Two young ladies: Joan Aiken’s Deception

Deception (1987) (U.S. title: If I Were You) is the most recent of these four double identity novels, and the only one to be out of print. Aiken’s adult novels never seem to get reprinted, and it’s a pity, as most of them are fun and some of them are brilliant. This was published as a Regency romance, after Aiken had written some of her Austen continuations. (It’s far superior to them.) It’s a charming piece of fluff, but very nicely done. It’s also, like many of Aiken’s romances and gothics, not actually a romance—the novel does not end in marriage or even a kiss. Nor does it really follow the conventions of a Regency. You couldn’t guess that from the British paperback cover, though.

In 1815, two coincidentally identical young ladies at the Abbey School in Reading exchange places because Louisa wants to go to India as a missionary and her parents insist on her going home. American orphan Alvey has no home, and agrees to go to Louisa’s for a year to complete the novel she’s writing. Louisa is obnoxious and Alvey is imaginative. Almost everybody in the household sees through the strategem immediately, but they do not reveal the deception for their own reasons.

Louisa has been away from home for four years and has grown up in that time, it’s perfectly reasonable that someone with a coincidental resemblance could replace her. However, the resemblance is closer than that—the girls are like twins. At one point Alvey says she’s not unique but part of a set. Personalities apart that is—because there they couldn’t be more different. Louisa is priggish and horrible. She bullies Alvey into taking her place. Alvey, initially reluctant, agrees for the sake of having somewhere peaceful to write. Once she gets to Northumberland she’s almost immediately sucked into the complexities and problems of the family. She thinks she will be detached, but she becomes essential.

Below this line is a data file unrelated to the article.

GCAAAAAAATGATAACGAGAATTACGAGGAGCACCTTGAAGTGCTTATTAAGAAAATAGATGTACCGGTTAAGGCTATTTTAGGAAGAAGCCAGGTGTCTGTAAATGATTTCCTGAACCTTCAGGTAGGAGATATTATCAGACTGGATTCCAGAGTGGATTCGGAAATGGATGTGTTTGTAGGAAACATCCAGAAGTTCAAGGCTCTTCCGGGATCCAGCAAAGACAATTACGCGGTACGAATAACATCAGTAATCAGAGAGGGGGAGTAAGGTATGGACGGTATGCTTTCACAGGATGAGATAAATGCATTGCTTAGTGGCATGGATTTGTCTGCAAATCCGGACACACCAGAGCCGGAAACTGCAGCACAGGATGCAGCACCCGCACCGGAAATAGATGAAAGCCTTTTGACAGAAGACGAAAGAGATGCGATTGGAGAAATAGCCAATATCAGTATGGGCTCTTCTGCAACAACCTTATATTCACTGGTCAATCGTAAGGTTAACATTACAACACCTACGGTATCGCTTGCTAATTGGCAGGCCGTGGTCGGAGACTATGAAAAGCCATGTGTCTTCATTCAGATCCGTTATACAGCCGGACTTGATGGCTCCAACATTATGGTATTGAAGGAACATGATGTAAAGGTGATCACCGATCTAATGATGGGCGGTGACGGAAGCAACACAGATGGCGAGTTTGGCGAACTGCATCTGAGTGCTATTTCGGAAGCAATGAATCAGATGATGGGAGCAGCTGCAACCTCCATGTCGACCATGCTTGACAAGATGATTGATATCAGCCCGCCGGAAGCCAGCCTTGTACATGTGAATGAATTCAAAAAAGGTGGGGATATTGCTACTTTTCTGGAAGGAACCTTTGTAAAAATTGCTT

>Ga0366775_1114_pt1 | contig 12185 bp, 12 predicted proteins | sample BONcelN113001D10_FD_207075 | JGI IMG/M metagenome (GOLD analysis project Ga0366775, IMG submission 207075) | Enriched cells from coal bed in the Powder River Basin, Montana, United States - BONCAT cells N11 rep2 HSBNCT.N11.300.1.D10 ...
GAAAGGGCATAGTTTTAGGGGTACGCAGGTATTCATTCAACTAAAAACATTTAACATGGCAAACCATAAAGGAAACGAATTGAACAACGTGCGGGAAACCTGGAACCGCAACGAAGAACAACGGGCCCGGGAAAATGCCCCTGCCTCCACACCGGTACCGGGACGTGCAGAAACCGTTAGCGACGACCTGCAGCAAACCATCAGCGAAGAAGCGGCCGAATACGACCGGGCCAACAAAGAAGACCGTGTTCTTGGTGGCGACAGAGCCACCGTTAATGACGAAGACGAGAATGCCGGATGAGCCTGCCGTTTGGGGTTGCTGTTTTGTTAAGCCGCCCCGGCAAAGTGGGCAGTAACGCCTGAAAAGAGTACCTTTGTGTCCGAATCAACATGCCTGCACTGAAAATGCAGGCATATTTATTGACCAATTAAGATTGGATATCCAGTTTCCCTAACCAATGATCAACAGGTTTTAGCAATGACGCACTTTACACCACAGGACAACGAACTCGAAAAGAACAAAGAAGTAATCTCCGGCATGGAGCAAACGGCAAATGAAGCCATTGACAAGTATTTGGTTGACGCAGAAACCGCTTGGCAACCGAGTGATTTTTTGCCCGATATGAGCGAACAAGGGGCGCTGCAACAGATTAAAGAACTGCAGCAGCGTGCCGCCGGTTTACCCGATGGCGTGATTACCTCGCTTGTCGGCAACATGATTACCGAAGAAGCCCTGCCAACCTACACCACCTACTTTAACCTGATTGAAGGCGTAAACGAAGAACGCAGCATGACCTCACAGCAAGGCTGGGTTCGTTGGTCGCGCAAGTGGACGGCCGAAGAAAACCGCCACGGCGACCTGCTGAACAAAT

This is a historical novel, written in 1987 and set in 1815, and it therefore has the conscious historical background of research, not the casual historical background of somebody writing in their own time that has subsequently become history. I really noticed this because of reading it so closely after the others. I don’t think Aiken’s clumsy about it, but it was a huge difference.

With all these books, I’ve been thinking about the level of melodrama. The problem with writing something that isn’t SF or fantasy is that you have to have something happen, and as you can’t have alien invasions and magical problems the events have to arise out of pure human nature, which often means you have to have some very odd characters in order to get a plot at all. Tey makes this work by having one psychopath, and given the existence of one psychopath, everything follows. Du Maurier has a set of people with an odd history leading to psychological oddness. Stewart’s attempt to have people who would act that way doesn’t entirely work. Aiken does something different—she knows it’s melodrama and she plays with that, she bounces the plot off it, she doesn’t pretend you’re supposed to take it seriously. All these books have mysteries surrounding deaths. Aiken doesn’t bother to make it a guessable or plausible mystery—she seems to be saying that this is scenery and not the point. The point is domestic.

Deception is the story of a girl without family coming to care for her duplicate’s family and then leaving—like The Scapegoat, but with a much gentler end. It’s funny the things you think when you compare books that you’d never think when you think about them in isolation. The Scapegoat ends with a family resolution and the personal left entirely open. Deception closes everything off so nicely you don’t need any more and you don’t keep wondering at all.

The very nice bits here are the children who have wholeheartedly adopted the worship of Mithras, the relationships of the mother and grandmother with Alvey, Alvey’s writing, and the lack of romance.

Jo Walton is a science fiction and fantasy writer. She’s published eight novels, most recently Half a Crown and Lifelode, and two poetry collections. She reads a lot, and blogs about it here regularly. She comes from Wales but lives in Montreal where the food and books are more varied.


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